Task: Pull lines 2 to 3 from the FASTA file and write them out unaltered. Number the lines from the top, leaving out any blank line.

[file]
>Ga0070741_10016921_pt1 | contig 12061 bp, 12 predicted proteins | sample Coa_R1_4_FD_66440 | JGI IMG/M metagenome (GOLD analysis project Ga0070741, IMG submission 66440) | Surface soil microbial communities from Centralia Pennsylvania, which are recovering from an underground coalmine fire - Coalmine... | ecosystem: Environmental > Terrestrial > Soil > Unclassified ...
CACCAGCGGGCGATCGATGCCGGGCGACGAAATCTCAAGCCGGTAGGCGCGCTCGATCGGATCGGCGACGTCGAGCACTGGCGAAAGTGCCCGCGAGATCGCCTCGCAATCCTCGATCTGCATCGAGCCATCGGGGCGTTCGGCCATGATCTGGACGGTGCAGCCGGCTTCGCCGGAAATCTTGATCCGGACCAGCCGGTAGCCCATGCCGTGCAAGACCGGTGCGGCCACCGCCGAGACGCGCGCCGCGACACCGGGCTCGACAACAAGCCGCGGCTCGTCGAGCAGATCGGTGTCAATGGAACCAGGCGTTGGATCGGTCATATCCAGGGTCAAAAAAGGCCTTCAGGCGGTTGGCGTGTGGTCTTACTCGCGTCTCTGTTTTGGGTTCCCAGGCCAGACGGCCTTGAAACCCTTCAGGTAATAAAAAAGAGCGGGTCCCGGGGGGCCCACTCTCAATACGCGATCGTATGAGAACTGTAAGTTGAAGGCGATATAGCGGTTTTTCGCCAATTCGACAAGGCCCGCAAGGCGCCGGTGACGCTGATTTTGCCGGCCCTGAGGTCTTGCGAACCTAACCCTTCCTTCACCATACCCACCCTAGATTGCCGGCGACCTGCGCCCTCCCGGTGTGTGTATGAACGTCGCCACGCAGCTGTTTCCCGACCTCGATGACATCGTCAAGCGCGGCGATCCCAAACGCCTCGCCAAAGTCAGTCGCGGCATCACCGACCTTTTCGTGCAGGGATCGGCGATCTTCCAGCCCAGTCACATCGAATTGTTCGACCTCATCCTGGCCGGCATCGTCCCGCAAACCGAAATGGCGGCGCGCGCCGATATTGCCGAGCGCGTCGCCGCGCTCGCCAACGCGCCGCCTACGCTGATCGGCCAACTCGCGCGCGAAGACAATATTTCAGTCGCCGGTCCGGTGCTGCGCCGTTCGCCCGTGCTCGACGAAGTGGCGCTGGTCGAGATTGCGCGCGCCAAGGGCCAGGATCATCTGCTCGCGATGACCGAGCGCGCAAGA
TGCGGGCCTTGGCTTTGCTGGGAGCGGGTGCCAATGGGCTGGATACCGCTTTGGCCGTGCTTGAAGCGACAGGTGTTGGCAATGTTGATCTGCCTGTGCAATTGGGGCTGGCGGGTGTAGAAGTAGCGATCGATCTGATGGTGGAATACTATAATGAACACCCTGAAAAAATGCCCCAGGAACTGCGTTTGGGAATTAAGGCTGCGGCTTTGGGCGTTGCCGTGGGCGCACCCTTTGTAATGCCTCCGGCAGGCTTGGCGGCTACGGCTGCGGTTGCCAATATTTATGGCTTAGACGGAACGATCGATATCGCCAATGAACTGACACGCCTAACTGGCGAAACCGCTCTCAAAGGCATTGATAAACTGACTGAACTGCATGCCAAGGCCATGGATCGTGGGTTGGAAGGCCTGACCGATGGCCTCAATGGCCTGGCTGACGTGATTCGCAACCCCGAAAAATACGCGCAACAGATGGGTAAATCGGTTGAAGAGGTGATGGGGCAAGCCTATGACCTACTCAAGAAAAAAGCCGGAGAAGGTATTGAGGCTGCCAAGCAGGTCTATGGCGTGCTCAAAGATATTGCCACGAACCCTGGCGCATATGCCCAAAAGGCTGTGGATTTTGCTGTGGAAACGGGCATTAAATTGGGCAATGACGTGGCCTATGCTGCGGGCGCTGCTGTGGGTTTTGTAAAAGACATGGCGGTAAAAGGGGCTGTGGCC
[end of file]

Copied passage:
CACCAGCGGGCGATCGATGCCGGGCGACGAAATCTCAAGCCGGTAGGCGCGCTCGATCGGATCGGCGACGTCGAGCACTGGCGAAAGTGCCCGCGAGATCGCCTCGCAATCCTCGATCTGCATCGAGCCATCGGGGCGTTCGGCCATGATCTGGACGGTGCAGCCGGCTTCGCCGGAAATCTTGATCCGGACCAGCCGGTAGCCCATGCCGTGCAAGACCGGTGCGGCCACCGCCGAGACGCGCGCCGCGACACCGGGCTCGACAACAAGCCGCGGCTCGTCGAGCAGATCGGTGTCAATGGAACCAGGCGTTGGATCGGTCATATCCAGGGTCAAAAAAGGCCTTCAGGCGGTTGGCGTGTGGTCTTACTCGCGTCTCTGTTTTGGGTTCCCAGGCCAGACGGCCTTGAAACCCTTCAGGTAATAAAAAAGAGCGGGTCCCGGGGGGCCCACTCTCAATACGCGATCGTATGAGAACTGTAAGTTGAAGGCGATATAGCGGTTTTTCGCCAATTCGACAAGGCCCGCAAGGCGCCGGTGACGCTGATTTTGCCGGCCCTGAGGTCTTGCGAACCTAACCCTTCCTTCACCATACCCACCCTAGATTGCCGGCGACCTGCGCCCTCCCGGTGTGTGTATGAACGTCGCCACGCAGCTGTTTCCCGACCTCGATGACATCGTCAAGCGCGGCGATCCCAAACGCCTCGCCAAAGTCAGTCGCGGCATCACCGACCTTTTCGTGCAGGGATCGGCGATCTTCCAGCCCAGTCACATCGAATTGTTCGACCTCATCCTGGCCGGCATCGTCCCGCAAACCGAAATGGCGGCGCGCGCCGATATTGCCGAGCGCGTCGCCGCGCTCGCCAACGCGCCGCCTACGCTGATCGGCCAACTCGCGCGCGAAGACAATATTTCAGTCGCCGGTCCGGTGCTGCGCCGTTCGCCCGTGCTCGACGAAGTGGCGCTGGTCGAGATTGCGCGCGCCAAGGGCCAGGATCATCTGCTCGCGATGACCGAGCGCGCAAGA
TGCGGGCCTTGGCTTTGCTGGGAGCGGGTGCCAATGGGCTGGATACCGCTTTGGCCGTGCTTGAAGCGACAGGTGTTGGCAATGTTGATCTGCCTGTGCAATTGGGGCTGGCGGGTGTAGAAGTAGCGATCGATCTGATGGTGGAATACTATAATGAACACCCTGAAAAAATGCCCCAGGAACTGCGTTTGGGAATTAAGGCTGCGGCTTTGGGCGTTGCCGTGGGCGCACCCTTTGTAATGCCTCCGGCAGGCTTGGCGGCTACGGCTGCGGTTGCCAATATTTATGGCTTAGACGGAACGATCGATATCGCCAATGAACTGACACGCCTAACTGGCGAAACCGCTCTCAAAGGCATTGATAAACTGACTGAACTGCATGCCAAGGCCATGGATCGTGGGTTGGAAGGCCTGACCGATGGCCTCAATGGCCTGGCTGACGTGATTCGCAACCCCGAAAAATACGCGCAACAGATGGGTAAATCGGTTGAAGAGGTGATGGGGCAAGCCTATGACCTACTCAAGAAAAAAGCCGGAGAAGGTATTGAGGCTGCCAAGCAGGTCTATGGCGTGCTCAAAGATATTGCCACGAACCCTGGCGCATATGCCCAAAAGGCTGTGGATTTTGCTGTGGAAACGGGCATTAAATTGGGCAATGACGTGGCCTATGCTGCGGGCGCTGCTGTGGGTTTTGTAAAAGACATGGCGGTAAAAGGGGCTGTGGCC